Firstly, but for a very few highly technologized exceptions, the ways of making, doing and being under discussion are not in fact novel in any way, are not actually “innovations” at all. Almost to a one, these methods and measures were developed over the course of history by communities under various kinds of social and economic pressure.
The reason this matters is because the success of such efforts as originally developed — the very thing that made housing cooperatives or shared-resource libraries or mutual lending societies work in their original contexts — had a great deal to do with the specifically political wellsprings of motivation. Whether by landless peasants, by queers and feminists, by freemen and former slaves, by impoverished immigrants, or by radicalized soldiers returning from the war in Vietnam, many if not most of the specific tactics celebrated in the social innovation tradition were originally developed by communities organizing for their own survival, under conditions that could best be described as “heavy manners.” In each case, the people participating had an acute sense of the institutional power arrayed against them, and equally, how survival in a hostile world would depend on their ability to form their own institutions. And that is something they simply couldn’t do without being able to name the sources, causes and means of their oppression.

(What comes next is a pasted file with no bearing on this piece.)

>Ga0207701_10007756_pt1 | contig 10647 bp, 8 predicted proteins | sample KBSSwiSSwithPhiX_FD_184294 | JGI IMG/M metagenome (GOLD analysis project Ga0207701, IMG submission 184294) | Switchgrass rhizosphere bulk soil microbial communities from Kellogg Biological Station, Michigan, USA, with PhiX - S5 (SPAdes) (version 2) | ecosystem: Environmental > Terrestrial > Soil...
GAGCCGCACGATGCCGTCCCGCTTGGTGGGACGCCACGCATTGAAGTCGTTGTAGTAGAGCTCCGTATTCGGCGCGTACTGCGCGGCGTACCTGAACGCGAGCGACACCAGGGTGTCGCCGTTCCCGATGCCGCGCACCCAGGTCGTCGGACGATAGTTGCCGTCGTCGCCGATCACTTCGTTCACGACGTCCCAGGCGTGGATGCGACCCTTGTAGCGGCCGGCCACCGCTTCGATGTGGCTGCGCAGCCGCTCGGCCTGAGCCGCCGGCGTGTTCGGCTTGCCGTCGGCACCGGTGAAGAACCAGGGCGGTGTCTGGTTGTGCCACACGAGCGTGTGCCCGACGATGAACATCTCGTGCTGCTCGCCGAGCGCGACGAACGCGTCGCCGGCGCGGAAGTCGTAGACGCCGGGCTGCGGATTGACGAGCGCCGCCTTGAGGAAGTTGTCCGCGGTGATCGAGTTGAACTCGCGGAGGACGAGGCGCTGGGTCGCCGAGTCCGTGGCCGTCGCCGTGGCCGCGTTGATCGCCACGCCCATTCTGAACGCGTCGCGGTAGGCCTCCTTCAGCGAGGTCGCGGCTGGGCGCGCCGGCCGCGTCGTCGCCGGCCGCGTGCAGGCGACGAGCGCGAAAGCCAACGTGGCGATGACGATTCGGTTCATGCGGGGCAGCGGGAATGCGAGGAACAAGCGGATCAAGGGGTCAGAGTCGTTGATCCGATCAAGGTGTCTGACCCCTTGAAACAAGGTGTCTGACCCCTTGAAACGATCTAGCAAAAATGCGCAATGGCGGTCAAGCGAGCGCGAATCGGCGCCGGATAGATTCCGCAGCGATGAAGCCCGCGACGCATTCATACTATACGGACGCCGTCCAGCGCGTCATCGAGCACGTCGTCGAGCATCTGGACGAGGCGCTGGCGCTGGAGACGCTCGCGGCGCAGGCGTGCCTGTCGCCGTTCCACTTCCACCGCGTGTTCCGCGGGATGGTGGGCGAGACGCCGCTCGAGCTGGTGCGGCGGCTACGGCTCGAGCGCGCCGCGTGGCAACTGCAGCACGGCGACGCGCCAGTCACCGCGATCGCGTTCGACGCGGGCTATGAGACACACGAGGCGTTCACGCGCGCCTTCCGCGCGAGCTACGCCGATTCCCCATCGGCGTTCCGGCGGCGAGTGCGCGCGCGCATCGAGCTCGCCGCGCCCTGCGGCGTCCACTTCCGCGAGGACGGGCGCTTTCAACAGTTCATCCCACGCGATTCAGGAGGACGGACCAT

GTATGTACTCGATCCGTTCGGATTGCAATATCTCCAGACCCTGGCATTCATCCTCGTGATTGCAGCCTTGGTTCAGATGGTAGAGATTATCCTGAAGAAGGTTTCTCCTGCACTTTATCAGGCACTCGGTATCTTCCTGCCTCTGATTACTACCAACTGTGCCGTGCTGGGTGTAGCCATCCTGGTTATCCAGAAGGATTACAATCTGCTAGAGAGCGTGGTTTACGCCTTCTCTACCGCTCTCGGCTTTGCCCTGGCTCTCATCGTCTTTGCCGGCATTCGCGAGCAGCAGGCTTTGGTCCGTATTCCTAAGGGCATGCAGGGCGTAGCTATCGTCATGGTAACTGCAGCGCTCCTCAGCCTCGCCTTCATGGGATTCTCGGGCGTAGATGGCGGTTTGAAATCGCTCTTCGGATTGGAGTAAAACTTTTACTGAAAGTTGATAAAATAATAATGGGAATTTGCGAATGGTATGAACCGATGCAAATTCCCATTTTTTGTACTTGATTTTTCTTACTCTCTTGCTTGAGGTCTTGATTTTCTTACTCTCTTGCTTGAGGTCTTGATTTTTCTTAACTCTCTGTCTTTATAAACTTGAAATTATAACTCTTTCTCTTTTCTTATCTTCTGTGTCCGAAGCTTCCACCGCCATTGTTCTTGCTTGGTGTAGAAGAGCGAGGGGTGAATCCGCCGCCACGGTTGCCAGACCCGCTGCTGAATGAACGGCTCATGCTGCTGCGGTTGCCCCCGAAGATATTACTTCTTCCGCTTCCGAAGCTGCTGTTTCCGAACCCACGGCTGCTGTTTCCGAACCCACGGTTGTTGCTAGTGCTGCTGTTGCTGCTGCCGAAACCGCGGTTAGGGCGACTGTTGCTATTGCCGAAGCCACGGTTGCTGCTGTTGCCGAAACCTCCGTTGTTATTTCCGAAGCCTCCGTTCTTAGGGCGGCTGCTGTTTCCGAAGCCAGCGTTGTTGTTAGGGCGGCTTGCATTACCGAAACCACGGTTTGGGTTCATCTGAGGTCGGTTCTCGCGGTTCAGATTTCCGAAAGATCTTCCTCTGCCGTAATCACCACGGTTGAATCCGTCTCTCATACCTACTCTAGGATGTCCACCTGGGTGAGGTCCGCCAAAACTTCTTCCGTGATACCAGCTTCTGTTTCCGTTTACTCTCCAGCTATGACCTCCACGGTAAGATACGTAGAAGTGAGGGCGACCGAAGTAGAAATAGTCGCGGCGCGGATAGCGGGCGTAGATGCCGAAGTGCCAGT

Of course none of this ever makes it into the dozens to hundreds of chirpy, boosterish blog posts that are literally generated daily by the organs responsible for promulgating the discourse of social innovation. In each instance, we see an idea for collective living severed from its politically radical roots, and presented as if it’s just another in a series of essentially fungible plug-and-play accessories buyers of the fluky Late Capitalist platform can choose to upgrade their system with; in some cases, neither the blogger nor the community activist whose effort is being celebrated is aware that the central insight on which their project is founded even has a pedigree. It would be melodramatic and inaccurate to say that this history is being suppressed, exactly, but neither is it being recovered and told. In effect, it’s like an operating manual exists for our shiny new appliance, but we’ve thrown it out with the packaging…and now we wonder why the thing doesn’t work the way we were told it was supposed to.